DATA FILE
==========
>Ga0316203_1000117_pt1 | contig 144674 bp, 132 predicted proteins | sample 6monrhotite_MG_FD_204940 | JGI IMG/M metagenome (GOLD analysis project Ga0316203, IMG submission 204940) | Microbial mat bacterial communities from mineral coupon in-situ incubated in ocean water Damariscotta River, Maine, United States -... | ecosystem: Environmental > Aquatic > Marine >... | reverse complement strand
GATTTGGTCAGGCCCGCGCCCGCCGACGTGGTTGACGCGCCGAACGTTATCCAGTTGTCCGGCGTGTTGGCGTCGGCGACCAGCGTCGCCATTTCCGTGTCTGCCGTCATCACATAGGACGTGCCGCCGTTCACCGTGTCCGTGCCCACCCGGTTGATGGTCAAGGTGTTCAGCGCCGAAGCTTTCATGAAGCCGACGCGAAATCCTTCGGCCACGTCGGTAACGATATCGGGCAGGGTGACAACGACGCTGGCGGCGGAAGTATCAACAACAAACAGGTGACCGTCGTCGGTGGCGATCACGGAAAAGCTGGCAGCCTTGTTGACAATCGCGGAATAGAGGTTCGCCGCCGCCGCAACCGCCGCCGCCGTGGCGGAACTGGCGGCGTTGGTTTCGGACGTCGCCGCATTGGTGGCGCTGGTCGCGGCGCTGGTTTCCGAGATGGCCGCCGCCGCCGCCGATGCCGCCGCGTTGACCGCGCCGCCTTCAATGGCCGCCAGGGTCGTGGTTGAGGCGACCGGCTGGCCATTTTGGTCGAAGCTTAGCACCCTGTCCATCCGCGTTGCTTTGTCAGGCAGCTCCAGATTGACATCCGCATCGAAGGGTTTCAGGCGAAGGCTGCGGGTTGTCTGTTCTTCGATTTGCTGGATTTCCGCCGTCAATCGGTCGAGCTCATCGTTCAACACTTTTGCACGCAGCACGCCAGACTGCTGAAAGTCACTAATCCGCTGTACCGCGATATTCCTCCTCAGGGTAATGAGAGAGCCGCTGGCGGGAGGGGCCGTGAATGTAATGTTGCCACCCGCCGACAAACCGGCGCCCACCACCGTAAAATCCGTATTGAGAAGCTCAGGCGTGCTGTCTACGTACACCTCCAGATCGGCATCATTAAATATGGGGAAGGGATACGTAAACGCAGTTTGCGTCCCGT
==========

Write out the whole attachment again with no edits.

>Ga0316203_1000117_pt1 | contig 144674 bp, 132 predicted proteins | sample 6monrhotite_MG_FD_204940 | JGI IMG/M metagenome (GOLD analysis project Ga0316203, IMG submission 204940) | Microbial mat bacterial communities from mineral coupon in-situ incubated in ocean water Damariscotta River, Maine, United States -... | ecosystem: Environmental > Aquatic > Marine >... | reverse complement strand
GATTTGGTCAGGCCCGCGCCCGCCGACGTGGTTGACGCGCCGAACGTTATCCAGTTGTCCGGCGTGTTGGCGTCGGCGACCAGCGTCGCCATTTCCGTGTCTGCCGTCATCACATAGGACGTGCCGCCGTTCACCGTGTCCGTGCCCACCCGGTTGATGGTCAAGGTGTTCAGCGCCGAAGCTTTCATGAAGCCGACGCGAAATCCTTCGGCCACGTCGGTAACGATATCGGGCAGGGTGACAACGACGCTGGCGGCGGAAGTATCAACAACAAACAGGTGACCGTCGTCGGTGGCGATCACGGAAAAGCTGGCAGCCTTGTTGACAATCGCGGAATAGAGGTTCGCCGCCGCCGCAACCGCCGCCGCCGTGGCGGAACTGGCGGCGTTGGTTTCGGACGTCGCCGCATTGGTGGCGCTGGTCGCGGCGCTGGTTTCCGAGATGGCCGCCGCCGCCGCCGATGCCGCCGCGTTGACCGCGCCGCCTTCAATGGCCGCCAGGGTCGTGGTTGAGGCGACCGGCTGGCCATTTTGGTCGAAGCTTAGCACCCTGTCCATCCGCGTTGCTTTGTCAGGCAGCTCCAGATTGACATCCGCATCGAAGGGTTTCAGGCGAAGGCTGCGGGTTGTCTGTTCTTCGATTTGCTGGATTTCCGCCGTCAATCGGTCGAGCTCATCGTTCAACACTTTTGCACGCAGCACGCCAGACTGCTGAAAGTCACTAATCCGCTGTACCGCGATATTCCTCCTCAGGGTAATGAGAGAGCCGCTGGCGGGAGGGGCCGTGAATGTAATGTTGCCACCCGCCGACAAACCGGCGCCCACCACCGTAAAATCCGTATTGAGAAGCTCAGGCGTGCTGTCTACGTACACCTCCAGATCGGCATCATTAAATATGGGGAAGGGATACGTAAACGCAGTTTGCGTCCCGT